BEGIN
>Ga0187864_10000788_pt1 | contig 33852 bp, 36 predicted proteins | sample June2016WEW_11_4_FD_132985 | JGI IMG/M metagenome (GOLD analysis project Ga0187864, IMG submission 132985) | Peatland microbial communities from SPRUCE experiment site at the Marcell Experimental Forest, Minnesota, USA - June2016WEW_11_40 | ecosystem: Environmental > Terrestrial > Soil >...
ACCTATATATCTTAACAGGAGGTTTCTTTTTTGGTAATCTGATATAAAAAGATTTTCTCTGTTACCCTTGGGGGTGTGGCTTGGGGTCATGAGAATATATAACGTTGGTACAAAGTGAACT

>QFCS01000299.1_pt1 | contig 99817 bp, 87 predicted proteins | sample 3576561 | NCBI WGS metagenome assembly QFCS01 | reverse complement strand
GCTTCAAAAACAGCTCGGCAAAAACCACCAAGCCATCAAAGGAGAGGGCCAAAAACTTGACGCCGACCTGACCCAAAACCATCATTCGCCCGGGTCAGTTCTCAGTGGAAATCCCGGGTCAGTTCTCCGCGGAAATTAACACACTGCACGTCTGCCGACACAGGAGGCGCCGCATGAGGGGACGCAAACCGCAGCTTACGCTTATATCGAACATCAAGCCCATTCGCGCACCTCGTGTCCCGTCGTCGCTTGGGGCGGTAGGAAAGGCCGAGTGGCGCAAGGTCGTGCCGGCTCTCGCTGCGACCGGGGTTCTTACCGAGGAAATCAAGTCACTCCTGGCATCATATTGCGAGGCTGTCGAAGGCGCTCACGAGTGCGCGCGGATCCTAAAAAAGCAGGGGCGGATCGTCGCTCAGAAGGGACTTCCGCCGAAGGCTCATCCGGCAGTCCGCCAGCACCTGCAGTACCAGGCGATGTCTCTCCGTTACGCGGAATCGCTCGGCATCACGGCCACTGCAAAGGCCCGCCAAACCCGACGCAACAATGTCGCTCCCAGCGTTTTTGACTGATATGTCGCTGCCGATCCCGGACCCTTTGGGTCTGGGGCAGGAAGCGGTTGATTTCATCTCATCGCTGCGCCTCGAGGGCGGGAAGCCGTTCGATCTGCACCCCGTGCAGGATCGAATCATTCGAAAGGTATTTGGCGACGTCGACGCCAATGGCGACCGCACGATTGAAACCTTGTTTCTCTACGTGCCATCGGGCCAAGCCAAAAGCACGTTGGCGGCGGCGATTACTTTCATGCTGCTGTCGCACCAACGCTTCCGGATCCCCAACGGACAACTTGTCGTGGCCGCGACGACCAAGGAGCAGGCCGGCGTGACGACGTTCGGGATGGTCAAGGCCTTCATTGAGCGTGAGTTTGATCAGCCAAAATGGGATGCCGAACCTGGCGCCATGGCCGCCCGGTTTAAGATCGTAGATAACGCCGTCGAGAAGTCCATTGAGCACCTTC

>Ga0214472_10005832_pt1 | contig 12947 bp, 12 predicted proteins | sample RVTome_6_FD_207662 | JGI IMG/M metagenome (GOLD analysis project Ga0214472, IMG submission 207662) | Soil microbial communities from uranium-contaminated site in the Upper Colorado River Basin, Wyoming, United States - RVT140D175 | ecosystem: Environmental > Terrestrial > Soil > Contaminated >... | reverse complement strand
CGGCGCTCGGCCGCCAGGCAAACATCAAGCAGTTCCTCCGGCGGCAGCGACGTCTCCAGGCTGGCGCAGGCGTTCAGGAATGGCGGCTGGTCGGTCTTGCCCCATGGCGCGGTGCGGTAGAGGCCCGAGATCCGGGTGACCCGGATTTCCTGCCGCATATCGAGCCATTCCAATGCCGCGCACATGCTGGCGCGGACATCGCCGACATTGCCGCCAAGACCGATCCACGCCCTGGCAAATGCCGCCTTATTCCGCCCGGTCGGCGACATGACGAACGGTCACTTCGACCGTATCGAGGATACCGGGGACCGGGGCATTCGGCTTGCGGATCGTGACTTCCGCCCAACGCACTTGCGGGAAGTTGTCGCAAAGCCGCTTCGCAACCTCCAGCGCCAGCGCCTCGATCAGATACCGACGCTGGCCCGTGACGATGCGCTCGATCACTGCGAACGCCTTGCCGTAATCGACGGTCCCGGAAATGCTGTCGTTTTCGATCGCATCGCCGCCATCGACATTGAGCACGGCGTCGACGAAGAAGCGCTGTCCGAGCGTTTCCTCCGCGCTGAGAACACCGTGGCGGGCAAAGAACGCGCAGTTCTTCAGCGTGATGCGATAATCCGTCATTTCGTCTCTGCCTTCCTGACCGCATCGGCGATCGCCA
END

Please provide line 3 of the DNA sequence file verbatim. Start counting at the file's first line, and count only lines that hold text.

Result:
>QFCS01000299.1_pt1 | contig 99817 bp, 87 predicted proteins | sample 3576561 | NCBI WGS metagenome assembly QFCS01 | reverse complement strand